The first bronze implements were made about 2500 B.C. when the Sumerians exhausted their sources of tin to make the useful alloy. Bronze is a copper alloy, originally composed of roughly 90 percent copper to 10 percent tin. Bronze becomes stronger as more tin is added but loses much of its toughness and malleability. Contemporary bronzes are copper alloys that can contain iron, aluminum, silicon, manganese, lead and other elements.
Bronze’s malleability is one of its greatest assets. The piping system in Egypt was constructed with copper and its alloys and still remains in good condition. Bronze can be shaped, hammered and cast into almost any shape. Thanks to its resistance to corrosion and excellent conductivity of electricity and heat, bronze is used for everything from miniature machine bearings to giant ship propellers.
Pure copper is never pure as an ore. Impurities of lead, arsenic, antimony, nickel, bismuth and other materials can always be found in naturally occurring copper ore. Bismuth impurities in copper produce brittleness and lead impurities produce softness. Because bronze is an alloy, these impurities are eliminated in the copper, and only controlled amounts of other materials are allowed to compose the alloy. The addition of 1 percent phosphorus makes bronze harder and stronger.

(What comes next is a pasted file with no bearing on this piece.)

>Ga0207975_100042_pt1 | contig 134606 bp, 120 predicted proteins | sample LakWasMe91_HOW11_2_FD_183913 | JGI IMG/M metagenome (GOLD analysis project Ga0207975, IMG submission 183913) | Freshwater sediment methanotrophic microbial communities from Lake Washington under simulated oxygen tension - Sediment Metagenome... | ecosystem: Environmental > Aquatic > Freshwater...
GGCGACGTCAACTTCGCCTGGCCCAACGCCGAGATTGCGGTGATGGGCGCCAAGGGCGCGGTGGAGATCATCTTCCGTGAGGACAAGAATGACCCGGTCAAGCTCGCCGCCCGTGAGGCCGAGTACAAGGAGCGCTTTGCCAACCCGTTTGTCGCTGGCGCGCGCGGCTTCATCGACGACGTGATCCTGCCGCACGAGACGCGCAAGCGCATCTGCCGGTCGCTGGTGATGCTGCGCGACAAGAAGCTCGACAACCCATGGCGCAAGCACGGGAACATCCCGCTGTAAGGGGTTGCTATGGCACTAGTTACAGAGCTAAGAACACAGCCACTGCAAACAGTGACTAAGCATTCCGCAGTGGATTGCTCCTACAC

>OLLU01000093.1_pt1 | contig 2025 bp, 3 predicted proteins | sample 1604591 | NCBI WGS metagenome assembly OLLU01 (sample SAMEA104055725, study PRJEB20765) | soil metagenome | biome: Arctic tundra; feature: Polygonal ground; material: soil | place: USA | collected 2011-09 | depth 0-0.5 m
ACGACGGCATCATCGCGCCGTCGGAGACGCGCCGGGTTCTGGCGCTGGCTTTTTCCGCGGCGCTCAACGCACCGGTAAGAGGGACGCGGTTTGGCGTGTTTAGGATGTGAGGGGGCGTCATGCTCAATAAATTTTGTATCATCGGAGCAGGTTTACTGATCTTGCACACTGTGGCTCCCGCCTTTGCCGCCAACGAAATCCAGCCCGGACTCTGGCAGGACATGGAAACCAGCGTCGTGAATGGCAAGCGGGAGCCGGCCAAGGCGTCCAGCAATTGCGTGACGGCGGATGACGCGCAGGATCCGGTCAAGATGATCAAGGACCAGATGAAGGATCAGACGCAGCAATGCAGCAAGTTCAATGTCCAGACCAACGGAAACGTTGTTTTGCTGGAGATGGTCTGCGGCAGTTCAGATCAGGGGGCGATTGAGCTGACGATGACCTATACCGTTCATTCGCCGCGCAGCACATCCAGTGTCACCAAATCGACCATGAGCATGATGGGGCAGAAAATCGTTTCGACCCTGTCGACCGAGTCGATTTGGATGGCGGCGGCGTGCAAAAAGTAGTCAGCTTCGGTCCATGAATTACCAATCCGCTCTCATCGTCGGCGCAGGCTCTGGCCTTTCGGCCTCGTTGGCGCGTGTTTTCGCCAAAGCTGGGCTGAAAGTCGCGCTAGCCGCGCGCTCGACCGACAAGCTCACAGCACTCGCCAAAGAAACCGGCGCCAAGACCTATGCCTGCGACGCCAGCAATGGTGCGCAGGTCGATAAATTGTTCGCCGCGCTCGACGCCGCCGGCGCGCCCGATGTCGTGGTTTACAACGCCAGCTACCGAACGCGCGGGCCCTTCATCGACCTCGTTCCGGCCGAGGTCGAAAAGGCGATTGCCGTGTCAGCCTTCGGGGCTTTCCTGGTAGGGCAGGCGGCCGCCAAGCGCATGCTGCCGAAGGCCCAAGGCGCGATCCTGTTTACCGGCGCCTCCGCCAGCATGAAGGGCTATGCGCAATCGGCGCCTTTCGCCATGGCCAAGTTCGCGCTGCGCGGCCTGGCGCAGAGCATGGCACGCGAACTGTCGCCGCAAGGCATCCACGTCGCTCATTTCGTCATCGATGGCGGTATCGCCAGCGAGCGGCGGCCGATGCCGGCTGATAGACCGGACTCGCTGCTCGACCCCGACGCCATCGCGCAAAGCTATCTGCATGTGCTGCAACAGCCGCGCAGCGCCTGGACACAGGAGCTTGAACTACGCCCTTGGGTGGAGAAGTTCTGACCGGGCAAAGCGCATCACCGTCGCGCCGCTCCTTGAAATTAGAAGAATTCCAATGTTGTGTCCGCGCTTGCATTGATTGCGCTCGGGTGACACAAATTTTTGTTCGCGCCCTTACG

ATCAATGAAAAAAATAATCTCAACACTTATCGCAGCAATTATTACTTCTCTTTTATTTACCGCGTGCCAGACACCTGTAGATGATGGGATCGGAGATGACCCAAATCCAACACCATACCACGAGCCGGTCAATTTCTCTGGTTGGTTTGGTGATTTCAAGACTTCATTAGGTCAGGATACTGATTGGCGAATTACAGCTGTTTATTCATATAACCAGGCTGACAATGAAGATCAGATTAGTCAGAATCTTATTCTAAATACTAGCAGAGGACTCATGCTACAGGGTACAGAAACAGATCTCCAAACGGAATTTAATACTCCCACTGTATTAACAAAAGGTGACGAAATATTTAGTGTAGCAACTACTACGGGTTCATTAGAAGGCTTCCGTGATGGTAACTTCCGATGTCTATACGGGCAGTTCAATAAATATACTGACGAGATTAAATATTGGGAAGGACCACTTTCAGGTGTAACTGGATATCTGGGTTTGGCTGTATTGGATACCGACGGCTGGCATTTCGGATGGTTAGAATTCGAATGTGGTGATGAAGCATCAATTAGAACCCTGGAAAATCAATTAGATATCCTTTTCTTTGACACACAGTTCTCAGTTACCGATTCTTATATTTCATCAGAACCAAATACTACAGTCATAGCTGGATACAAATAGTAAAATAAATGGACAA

Bronze, as an alloy, is harder than copper and therefore can be applied to more rigorous uses. The hardness of a metal is designated with a numerical value using the Rockwell hardness scale. Silicon bronze has HRB 50, where B is the class of hardness and 50 is the specific value. Phosphor bronze has HRB 45 and manganese bronze has HRB 80.
Bronze replaced pure copper in casting pots, weapons and other mold-made items because it is easier to cast. The molten metal flows more smoothly because of its lower melting point and creates fewer imperfections in the finished product. A typical bronze for casting statues and other artistic pieces is made with less than 10 percent tin and has lead and zinc mixed in for their workable qualities. Cast bronze also has the chemical properties to stand up to weathering and corrosion. Bronze oxidizes externally. This protects the inner layers of metal from completely deteriorating.
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